ENFIELD, N.Y. – About 40 people gathered at the Enfield Grange on Thursday, Nov. 1 for a final chance to ask questions of the three candidates running for Tompkins County sheriff. Grange Master Carol Baker presided over the Q&A, during which members of the public asked candidates about their experience, plans to improve the department and views on hot-button topics from marijuana legalization to police violence.
Incumbent Sheriff Ken Lansing, retired Undersheriff Derek Osborne, and journalist Josh Brokaw will square off on the Nov. 6 ballot on the Independence, Democratic, and TruthSayers lines respectively.
On many issues, the candidates largely agreed: they all said they want to increase the office’s community engagement, especially in rural parts of the county, and they all embraced putting cameras in patrol cars to protect deputies and residents. But the candidates differed in their approaches to implementing change, with Lansing and Osborne promising to build on their law enforcement experience and Brokaw touting his outsider perspective.
Candidates were asked how they would reach out to residents of Enfield, Newfield and areas of the county where many residents struggle to make ends meet.
Lansing said he would continue to run the DARE program in schools and would explore starting a “resident deputy” program to encourage deputies to increase their involvement in community organizations and activities.
Osborne cited his past efforts to build relationships in communities while working as a deputy, such as stopping into schools at lunchtime, but acknowledged that increasing community outreach is difficult when most road patrol shifts are staffed with just three deputies and one supervisor.
Brokaw, who has not worked in law enforcement, said he would bring new ideas to the table. In addition to exploring the possibility of opening satellite offices across the county, he said he would consider hosting local office hours where residents could speak with deputies.
On the question of whether sheriffs should be elected or appointed, Lansing and Osborne both said they feel strongly that voters should choose their sheriff, while Brokaw said he has no strong feelings on the matter and could see both sides.
Asked whether they support the legalization of marijuana, Brokaw drew laughs and applause from the audience with an immediate and enthusiastic, “Yes.” He clarified that he would support, “A reasonable recreational marijuana roll-out where [having] some plants is okay, as opposed to ‘you have to get stuff from corporations.’”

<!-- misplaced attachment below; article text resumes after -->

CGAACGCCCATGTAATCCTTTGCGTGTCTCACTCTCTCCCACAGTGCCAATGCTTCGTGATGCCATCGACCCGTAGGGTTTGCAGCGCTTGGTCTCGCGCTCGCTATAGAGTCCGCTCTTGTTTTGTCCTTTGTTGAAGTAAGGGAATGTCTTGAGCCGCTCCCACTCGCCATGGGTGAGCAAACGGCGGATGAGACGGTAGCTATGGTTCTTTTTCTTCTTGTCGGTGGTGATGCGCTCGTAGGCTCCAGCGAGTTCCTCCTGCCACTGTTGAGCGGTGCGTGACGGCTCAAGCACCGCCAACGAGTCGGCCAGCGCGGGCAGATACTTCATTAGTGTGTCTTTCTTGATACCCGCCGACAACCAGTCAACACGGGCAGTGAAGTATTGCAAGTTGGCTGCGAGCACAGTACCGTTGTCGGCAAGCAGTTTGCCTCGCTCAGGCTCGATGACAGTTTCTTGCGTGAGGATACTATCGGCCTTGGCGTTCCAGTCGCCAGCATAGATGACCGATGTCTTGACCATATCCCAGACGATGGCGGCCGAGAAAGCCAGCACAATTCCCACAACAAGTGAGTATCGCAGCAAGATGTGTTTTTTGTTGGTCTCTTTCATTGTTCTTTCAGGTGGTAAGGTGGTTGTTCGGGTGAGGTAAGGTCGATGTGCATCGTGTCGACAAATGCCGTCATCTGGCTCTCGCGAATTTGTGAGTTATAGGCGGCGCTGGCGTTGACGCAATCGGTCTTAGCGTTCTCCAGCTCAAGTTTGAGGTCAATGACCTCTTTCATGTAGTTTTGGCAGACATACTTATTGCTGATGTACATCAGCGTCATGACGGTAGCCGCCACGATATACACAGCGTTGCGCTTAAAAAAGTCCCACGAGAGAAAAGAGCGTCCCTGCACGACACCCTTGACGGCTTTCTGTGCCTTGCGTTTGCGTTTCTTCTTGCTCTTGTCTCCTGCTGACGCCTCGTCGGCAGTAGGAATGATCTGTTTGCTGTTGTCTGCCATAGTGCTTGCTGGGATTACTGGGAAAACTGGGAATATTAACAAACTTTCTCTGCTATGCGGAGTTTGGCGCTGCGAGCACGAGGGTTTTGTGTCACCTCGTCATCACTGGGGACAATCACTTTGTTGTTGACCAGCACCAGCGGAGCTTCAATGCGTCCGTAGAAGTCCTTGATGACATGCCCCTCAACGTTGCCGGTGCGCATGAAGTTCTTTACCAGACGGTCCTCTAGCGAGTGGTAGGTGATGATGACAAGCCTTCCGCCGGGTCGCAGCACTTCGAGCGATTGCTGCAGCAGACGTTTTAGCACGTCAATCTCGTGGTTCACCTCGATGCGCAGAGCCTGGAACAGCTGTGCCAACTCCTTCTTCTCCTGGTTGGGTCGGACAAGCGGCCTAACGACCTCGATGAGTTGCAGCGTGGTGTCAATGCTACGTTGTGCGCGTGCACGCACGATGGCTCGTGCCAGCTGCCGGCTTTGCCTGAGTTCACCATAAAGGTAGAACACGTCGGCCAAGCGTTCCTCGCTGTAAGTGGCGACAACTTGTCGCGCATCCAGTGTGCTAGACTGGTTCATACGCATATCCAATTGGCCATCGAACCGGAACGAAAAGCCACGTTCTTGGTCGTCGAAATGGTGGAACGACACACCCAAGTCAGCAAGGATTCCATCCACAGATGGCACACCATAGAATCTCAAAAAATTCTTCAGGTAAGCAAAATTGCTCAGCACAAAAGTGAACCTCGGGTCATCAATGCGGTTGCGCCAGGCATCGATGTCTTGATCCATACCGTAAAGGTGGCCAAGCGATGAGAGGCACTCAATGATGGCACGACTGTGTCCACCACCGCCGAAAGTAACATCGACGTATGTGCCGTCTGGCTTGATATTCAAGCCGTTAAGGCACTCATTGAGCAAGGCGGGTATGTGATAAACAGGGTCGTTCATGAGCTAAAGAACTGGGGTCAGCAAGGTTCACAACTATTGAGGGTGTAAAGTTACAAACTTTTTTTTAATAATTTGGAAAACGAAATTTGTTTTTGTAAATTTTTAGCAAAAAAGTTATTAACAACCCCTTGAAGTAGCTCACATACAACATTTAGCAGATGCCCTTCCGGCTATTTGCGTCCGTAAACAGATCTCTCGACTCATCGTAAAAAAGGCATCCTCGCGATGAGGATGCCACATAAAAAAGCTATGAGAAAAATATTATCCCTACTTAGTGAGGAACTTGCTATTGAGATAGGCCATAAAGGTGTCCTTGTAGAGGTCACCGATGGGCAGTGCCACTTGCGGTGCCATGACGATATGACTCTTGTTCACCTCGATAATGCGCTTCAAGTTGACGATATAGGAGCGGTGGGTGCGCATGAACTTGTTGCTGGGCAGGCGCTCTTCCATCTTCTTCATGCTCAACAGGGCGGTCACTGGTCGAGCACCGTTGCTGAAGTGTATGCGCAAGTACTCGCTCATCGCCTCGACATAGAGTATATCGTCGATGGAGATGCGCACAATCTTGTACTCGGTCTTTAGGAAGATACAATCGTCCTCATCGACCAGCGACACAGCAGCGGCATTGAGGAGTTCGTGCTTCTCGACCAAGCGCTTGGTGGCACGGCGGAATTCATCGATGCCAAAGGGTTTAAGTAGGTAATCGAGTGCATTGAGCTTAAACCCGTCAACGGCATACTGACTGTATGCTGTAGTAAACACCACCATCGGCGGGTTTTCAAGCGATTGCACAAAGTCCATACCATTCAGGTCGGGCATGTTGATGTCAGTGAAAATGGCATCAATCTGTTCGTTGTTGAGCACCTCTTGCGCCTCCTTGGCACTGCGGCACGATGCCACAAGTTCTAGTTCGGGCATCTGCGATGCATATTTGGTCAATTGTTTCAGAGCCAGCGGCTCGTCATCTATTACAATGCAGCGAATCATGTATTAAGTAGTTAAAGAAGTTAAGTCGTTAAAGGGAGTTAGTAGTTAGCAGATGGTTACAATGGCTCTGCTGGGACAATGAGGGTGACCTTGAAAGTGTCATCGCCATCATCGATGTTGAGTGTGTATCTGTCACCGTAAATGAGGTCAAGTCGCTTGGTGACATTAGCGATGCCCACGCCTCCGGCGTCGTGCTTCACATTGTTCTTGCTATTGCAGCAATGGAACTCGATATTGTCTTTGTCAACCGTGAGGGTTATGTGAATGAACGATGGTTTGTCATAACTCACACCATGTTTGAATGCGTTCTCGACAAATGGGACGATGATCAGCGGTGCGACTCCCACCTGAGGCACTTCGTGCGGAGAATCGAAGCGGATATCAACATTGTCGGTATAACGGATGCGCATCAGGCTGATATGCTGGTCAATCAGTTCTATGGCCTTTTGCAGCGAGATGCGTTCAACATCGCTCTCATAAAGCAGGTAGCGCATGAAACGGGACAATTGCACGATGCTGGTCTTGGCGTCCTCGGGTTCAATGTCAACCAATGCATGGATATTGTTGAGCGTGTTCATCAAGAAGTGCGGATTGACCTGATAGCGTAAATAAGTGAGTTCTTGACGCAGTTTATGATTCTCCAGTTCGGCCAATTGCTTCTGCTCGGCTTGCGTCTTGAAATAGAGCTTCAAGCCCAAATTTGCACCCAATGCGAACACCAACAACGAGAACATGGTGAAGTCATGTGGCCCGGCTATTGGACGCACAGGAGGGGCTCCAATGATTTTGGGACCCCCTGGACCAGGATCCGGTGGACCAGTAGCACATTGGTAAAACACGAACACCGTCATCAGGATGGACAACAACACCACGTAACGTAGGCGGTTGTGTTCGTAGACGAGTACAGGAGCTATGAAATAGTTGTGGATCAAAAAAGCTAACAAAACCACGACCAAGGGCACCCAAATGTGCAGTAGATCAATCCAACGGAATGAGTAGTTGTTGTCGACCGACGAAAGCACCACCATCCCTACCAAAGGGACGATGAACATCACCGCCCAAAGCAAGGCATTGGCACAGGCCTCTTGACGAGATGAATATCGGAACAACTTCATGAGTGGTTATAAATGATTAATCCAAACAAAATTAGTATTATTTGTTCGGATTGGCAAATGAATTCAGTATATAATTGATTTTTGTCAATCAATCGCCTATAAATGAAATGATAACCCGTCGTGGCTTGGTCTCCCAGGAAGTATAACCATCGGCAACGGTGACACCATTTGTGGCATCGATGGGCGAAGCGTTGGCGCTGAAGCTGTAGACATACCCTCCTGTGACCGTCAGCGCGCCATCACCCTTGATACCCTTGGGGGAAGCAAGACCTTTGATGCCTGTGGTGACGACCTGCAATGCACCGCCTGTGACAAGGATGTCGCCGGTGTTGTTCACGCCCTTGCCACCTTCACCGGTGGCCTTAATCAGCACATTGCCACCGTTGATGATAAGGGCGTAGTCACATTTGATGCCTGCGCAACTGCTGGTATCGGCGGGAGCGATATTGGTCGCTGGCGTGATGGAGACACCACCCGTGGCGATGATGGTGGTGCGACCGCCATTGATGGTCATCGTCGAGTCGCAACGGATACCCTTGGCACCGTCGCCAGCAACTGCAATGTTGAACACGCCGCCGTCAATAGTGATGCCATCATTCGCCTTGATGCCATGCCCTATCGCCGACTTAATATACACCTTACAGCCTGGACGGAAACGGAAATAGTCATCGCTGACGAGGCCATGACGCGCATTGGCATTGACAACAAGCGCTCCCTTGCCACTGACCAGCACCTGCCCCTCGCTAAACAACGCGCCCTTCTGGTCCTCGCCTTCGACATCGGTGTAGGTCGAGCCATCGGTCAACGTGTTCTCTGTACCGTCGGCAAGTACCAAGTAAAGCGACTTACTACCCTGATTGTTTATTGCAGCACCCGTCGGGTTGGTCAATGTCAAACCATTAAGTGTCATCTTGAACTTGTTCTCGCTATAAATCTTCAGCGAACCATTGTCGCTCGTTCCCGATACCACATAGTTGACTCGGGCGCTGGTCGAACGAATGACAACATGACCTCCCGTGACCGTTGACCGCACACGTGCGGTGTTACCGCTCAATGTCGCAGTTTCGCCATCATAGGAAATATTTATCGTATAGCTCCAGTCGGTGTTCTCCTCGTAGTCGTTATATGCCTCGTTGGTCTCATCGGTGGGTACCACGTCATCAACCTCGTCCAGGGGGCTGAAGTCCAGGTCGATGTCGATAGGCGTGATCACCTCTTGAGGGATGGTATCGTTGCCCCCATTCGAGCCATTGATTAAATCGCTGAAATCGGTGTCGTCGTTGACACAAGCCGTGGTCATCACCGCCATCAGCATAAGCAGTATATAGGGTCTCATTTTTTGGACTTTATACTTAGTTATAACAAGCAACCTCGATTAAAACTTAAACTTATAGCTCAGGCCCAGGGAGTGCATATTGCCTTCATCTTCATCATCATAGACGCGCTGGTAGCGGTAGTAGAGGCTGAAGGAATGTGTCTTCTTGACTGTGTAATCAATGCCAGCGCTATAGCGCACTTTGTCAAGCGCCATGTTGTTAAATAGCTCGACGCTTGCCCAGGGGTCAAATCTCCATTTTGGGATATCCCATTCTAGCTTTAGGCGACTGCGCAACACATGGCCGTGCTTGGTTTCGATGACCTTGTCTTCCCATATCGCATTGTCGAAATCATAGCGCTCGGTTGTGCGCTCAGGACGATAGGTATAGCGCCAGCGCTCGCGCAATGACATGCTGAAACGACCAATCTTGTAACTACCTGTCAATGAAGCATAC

Lansing was non-committal about whether he supports marijuana legalization in the future, but said technology that now makes it possible to identify drivers under the influence of drugs would help with road enforcement if it were legalized. Lansing was clear that in the meantime, “We enforce the laws, we don’t make them.”
Osborne acknowledged that the sheriff’s office is bound by state law, but said after talking to constituents on the campaign trail, “I am open-minded to opening up marijuana use.” He did not speak to recreational use specifically but said patients should have the opportunity to explore medical marijuana as an alternative to opioid prescriptions.
One of the forum’s more heated exchanges came when an attendee posed a question to Lansing about past statements he made to The Ithaca Voice, saying he kept folders of information on people in the county. The audience member described himself as a “Fourth Amendment stickler” concerned about surveillance and abuse of police authority.
Lansing refuted the charge that he improperly keeps information on people. He said the file he referred to in the interview with the Voice contains letters, memos and emails that people had sent him “with their dissatisfaction,” and gesturing with his fingers, said it was about a centimeter thick. Of other sheriffs, he said, “They’ve got filing cabinets. I don’t have filing cabinets.”
When an audience member asked a pointed question about “screen tests” – a slang term for slamming the brakes on a patrol car so the person in the back seat hits the screen separating the front and backseats – all candidates agreed to explore putting cameras in patrol cars.
Characterizing screen tests as “an old school technique,” Osborne said putting cameras in the back of sheriff vehicles could help ensure passenger safety.
Lansing said “as a product of the 1970s” he has heard of screen tests, “but things have surely changed since then … No administrator is going to condone any of that kind of treatment as long as it is proven that it occurred.” He said he is open to putting cameras in patrol cars and said body cameras, which the department now uses, are also a useful tool for keeping deputies and the public safe.
Brokaw agreed that cameras are a good idea, but went a step further by suggesting changes to hiring practices within the sheriff’s office. To ensure “everyone we’re hiring has the ethic of protecting and serving,” he said he would invite civilians to participate in hiring.
In their final group appearance before voters, the candidates each reiterated their central pitches. Brokaw touted his approachability and willingness to listen; Osborne highlighted his patrol and administrative experience, and Lansing asked voters to reward his 45-year commitment to law enforcement with another four years to finish projects he has started.
Osborne and Lansing competed in a Democratic primary on Sept. 13. Osborne won 61 percent of the vote over Lansing’s 39 percent, and is therefore running on the Democratic party line in the general election. Lansing will appear on the Independence Party line. Brokaw, an independent candidate, was not on the primary ballot and will be listed on the TruthSayers line in the general election.
Featured image: Candidates answered questions from about 40 people at the Enfield Grange (Devon Magliozzi/The Ithaca Voice).